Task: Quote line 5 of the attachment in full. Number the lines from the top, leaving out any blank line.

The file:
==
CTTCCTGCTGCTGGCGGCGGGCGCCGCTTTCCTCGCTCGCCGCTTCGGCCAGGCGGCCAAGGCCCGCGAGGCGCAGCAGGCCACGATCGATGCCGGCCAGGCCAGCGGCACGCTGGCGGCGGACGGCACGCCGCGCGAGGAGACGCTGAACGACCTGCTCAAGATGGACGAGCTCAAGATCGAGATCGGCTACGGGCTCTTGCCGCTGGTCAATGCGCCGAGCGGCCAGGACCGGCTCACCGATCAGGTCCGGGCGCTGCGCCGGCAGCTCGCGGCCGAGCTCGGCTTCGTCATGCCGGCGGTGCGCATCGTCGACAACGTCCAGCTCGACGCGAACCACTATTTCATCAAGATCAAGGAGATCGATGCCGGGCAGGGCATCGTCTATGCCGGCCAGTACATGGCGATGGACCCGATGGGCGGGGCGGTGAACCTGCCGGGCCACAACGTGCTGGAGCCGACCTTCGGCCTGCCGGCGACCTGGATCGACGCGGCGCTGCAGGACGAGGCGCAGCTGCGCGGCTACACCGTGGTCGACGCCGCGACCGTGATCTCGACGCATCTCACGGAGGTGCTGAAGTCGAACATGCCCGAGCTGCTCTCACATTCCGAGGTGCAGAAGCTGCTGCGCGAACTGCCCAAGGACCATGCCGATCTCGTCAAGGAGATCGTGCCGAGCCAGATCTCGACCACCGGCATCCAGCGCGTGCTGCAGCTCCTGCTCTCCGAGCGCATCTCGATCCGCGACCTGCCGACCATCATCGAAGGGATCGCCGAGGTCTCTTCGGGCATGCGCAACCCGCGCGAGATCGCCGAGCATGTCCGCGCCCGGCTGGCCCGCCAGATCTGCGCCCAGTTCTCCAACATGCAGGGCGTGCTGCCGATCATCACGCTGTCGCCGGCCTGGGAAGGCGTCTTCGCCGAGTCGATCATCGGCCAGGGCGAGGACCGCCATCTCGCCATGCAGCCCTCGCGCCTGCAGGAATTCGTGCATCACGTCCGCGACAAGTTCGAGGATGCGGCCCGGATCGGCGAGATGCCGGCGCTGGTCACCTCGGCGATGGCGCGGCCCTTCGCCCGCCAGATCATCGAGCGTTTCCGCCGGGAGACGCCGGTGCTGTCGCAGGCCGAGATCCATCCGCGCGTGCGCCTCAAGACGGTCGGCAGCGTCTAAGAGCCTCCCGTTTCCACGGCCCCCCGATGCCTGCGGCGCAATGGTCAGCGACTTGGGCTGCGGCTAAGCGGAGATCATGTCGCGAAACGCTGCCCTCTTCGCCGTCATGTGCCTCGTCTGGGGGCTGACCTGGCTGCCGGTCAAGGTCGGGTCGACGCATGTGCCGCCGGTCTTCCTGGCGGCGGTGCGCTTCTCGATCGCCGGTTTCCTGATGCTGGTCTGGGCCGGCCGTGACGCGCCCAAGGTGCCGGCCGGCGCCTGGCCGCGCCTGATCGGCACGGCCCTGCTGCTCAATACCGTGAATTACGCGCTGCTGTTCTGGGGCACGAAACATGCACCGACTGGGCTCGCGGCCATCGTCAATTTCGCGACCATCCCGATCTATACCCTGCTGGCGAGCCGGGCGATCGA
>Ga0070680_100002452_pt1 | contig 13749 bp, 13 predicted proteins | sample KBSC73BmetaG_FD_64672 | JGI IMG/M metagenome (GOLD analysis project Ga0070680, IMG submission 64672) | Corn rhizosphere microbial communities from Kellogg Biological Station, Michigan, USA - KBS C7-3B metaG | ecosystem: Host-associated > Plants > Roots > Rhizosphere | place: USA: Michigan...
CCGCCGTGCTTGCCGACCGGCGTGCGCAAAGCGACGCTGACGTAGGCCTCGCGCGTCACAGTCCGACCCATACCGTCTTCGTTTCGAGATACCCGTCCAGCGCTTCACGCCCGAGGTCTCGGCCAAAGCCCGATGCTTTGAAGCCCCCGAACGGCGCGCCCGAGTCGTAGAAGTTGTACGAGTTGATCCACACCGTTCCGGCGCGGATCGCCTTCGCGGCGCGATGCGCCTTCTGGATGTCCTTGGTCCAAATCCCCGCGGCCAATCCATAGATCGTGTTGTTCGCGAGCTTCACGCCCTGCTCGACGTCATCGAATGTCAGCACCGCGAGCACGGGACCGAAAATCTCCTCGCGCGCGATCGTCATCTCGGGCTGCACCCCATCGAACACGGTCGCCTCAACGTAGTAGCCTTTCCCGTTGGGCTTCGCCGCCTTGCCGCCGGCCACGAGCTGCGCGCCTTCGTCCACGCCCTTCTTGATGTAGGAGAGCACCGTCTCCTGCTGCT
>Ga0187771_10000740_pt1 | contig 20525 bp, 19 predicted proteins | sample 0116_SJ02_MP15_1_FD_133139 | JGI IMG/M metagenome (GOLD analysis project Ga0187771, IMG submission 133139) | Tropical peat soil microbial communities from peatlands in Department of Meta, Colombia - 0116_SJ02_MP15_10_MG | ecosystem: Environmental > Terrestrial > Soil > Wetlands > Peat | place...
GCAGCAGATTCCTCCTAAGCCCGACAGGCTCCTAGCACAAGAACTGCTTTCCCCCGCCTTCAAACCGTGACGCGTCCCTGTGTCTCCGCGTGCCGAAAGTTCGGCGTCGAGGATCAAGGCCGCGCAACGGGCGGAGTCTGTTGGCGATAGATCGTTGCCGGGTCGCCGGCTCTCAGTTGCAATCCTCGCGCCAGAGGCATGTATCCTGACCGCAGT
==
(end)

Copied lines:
GCAGCAGATTCCTCCTAAGCCCGACAGGCTCCTAGCACAAGAACTGCTTTCCCCCGCCTTCAAACCGTGACGCGTCCCTGTGTCTCCGCGTGCCGAAAGTTCGGCGTCGAGGATCAAGGCCGCGCAACGGGCGGAGTCTGTTGGCGATAGATCGTTGCCGGGTCGCCGGCTCTCAGTTGCAATCCTCGCGCCAGAGGCATGTATCCTGACCGCAGT